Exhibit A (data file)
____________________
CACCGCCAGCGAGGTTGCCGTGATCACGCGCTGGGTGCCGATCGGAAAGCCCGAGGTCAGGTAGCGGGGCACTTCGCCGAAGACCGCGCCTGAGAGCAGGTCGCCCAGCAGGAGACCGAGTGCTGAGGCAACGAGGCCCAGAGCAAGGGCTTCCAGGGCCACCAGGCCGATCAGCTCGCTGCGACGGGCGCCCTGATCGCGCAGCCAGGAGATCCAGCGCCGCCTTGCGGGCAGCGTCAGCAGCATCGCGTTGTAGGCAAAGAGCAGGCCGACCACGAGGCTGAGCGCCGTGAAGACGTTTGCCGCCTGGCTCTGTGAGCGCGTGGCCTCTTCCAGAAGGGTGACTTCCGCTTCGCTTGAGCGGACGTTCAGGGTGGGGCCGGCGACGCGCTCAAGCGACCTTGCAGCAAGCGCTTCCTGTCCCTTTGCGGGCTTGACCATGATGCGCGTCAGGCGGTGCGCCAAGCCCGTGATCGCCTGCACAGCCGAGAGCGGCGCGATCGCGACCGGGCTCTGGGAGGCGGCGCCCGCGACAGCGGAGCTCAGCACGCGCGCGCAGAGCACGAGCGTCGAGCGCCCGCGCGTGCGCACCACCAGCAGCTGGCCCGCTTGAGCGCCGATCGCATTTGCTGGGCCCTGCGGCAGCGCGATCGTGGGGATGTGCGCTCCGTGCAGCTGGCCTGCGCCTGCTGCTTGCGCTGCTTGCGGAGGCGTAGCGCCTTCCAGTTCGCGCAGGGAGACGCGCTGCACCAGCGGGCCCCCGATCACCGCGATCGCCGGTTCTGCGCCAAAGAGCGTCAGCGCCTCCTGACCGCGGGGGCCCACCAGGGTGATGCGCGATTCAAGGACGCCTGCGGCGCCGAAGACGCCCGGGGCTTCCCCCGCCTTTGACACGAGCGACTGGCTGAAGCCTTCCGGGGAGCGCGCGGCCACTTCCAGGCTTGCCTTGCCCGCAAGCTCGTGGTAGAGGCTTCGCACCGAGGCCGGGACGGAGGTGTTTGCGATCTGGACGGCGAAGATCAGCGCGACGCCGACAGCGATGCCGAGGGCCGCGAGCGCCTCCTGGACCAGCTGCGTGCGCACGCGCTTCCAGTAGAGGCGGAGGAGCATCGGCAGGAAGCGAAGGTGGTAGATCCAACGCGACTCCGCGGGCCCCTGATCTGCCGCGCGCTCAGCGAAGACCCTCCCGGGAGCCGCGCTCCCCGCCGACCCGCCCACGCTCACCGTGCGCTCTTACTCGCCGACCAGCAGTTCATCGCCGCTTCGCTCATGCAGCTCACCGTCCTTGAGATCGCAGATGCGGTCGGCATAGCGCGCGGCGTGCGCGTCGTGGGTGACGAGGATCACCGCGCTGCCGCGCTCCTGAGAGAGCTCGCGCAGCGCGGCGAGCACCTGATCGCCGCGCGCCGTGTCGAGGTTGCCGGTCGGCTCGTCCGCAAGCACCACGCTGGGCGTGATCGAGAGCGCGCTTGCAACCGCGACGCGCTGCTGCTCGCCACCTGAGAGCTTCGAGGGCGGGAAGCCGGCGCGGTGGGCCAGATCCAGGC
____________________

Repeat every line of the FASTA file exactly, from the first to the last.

CACCGCCAGCGAGGTTGCCGTGATCACGCGCTGGGTGCCGATCGGAAAGCCCGAGGTCAGGTAGCGGGGCACTTCGCCGAAGACCGCGCCTGAGAGCAGGTCGCCCAGCAGGAGACCGAGTGCTGAGGCAACGAGGCCCAGAGCAAGGGCTTCCAGGGCCACCAGGCCGATCAGCTCGCTGCGACGGGCGCCCTGATCGCGCAGCCAGGAGATCCAGCGCCGCCTTGCGGGCAGCGTCAGCAGCATCGCGTTGTAGGCAAAGAGCAGGCCGACCACGAGGCTGAGCGCCGTGAAGACGTTTGCCGCCTGGCTCTGTGAGCGCGTGGCCTCTTCCAGAAGGGTGACTTCCGCTTCGCTTGAGCGGACGTTCAGGGTGGGGCCGGCGACGCGCTCAAGCGACCTTGCAGCAAGCGCTTCCTGTCCCTTTGCGGGCTTGACCATGATGCGCGTCAGGCGGTGCGCCAAGCCCGTGATCGCCTGCACAGCCGAGAGCGGCGCGATCGCGACCGGGCTCTGGGAGGCGGCGCCCGCGACAGCGGAGCTCAGCACGCGCGCGCAGAGCACGAGCGTCGAGCGCCCGCGCGTGCGCACCACCAGCAGCTGGCCCGCTTGAGCGCCGATCGCATTTGCTGGGCCCTGCGGCAGCGCGATCGTGGGGATGTGCGCTCCGTGCAGCTGGCCTGCGCCTGCTGCTTGCGCTGCTTGCGGAGGCGTAGCGCCTTCCAGTTCGCGCAGGGAGACGCGCTGCACCAGCGGGCCCCCGATCACCGCGATCGCCGGTTCTGCGCCAAAGAGCGTCAGCGCCTCCTGACCGCGGGGGCCCACCAGGGTGATGCGCGATTCAAGGACGCCTGCGGCGCCGAAGACGCCCGGGGCTTCCCCCGCCTTTGACACGAGCGACTGGCTGAAGCCTTCCGGGGAGCGCGCGGCCACTTCCAGGCTTGCCTTGCCCGCAAGCTCGTGGTAGAGGCTTCGCACCGAGGCCGGGACGGAGGTGTTTGCGATCTGGACGGCGAAGATCAGCGCGACGCCGACAGCGATGCCGAGGGCCGCGAGCGCCTCCTGGACCAGCTGCGTGCGCACGCGCTTCCAGTAGAGGCGGAGGAGCATCGGCAGGAAGCGAAGGTGGTAGATCCAACGCGACTCCGCGGGCCCCTGATCTGCCGCGCGCTCAGCGAAGACCCTCCCGGGAGCCGCGCTCCCCGCCGACCCGCCCACGCTCACCGTGCGCTCTTACTCGCCGACCAGCAGTTCATCGCCGCTTCGCTCATGCAGCTCACCGTCCTTGAGATCGCAGATGCGGTCGGCATAGCGCGCGGCGTGCGCGTCGTGGGTGACGAGGATCACCGCGCTGCCGCGCTCCTGAGAGAGCTCGCGCAGCGCGGCGAGCACCTGATCGCCGCGCGCCGTGTCGAGGTTGCCGGTCGGCTCGTCCGCAAGCACCACGCTGGGCGTGATCGAGAGCGCGCTTGCAACCGCGACGCGCTGCTGCTCGCCACCTGAGAGCTTCGAGGGCGGGAAGCCGGCGCGGTGGGCCAGATCCAGGC